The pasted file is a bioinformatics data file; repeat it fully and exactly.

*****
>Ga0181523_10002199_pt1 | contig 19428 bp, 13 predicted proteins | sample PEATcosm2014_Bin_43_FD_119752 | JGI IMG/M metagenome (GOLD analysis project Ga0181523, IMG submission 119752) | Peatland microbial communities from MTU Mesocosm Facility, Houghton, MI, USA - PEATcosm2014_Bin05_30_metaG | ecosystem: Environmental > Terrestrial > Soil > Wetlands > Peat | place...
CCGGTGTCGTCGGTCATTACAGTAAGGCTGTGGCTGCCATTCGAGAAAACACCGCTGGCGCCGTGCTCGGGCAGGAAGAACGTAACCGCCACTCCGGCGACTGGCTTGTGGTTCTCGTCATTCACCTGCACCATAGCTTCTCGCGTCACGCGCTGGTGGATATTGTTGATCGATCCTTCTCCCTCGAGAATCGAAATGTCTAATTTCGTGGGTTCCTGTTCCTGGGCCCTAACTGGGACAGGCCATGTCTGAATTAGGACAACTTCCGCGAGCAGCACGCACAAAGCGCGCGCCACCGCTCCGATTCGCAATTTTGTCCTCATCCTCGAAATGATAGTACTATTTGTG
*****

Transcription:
>Ga0181523_10002199_pt1 | contig 19428 bp, 13 predicted proteins | sample PEATcosm2014_Bin_43_FD_119752 | JGI IMG/M metagenome (GOLD analysis project Ga0181523, IMG submission 119752) | Peatland microbial communities from MTU Mesocosm Facility, Houghton, MI, USA - PEATcosm2014_Bin05_30_metaG | ecosystem: Environmental > Terrestrial > Soil > Wetlands > Peat | place...
CCGGTGTCGTCGGTCATTACAGTAAGGCTGTGGCTGCCATTCGAGAAAACACCGCTGGCGCCGTGCTCGGGCAGGAAGAACGTAACCGCCACTCCGGCGACTGGCTTGTGGTTCTCGTCATTCACCTGCACCATAGCTTCTCGCGTCACGCGCTGGTGGATATTGTTGATCGATCCTTCTCCCTCGAGAATCGAAATGTCTAATTTCGTGGGTTCCTGTTCCTGGGCCCTAACTGGGACAGGCCATGTCTGAATTAGGACAACTTCCGCGAGCAGCACGCACAAAGCGCGCGCCACCGCTCCGATTCGCAATTTTGTCCTCATCCTCGAAATGATAGTACTATTTGTG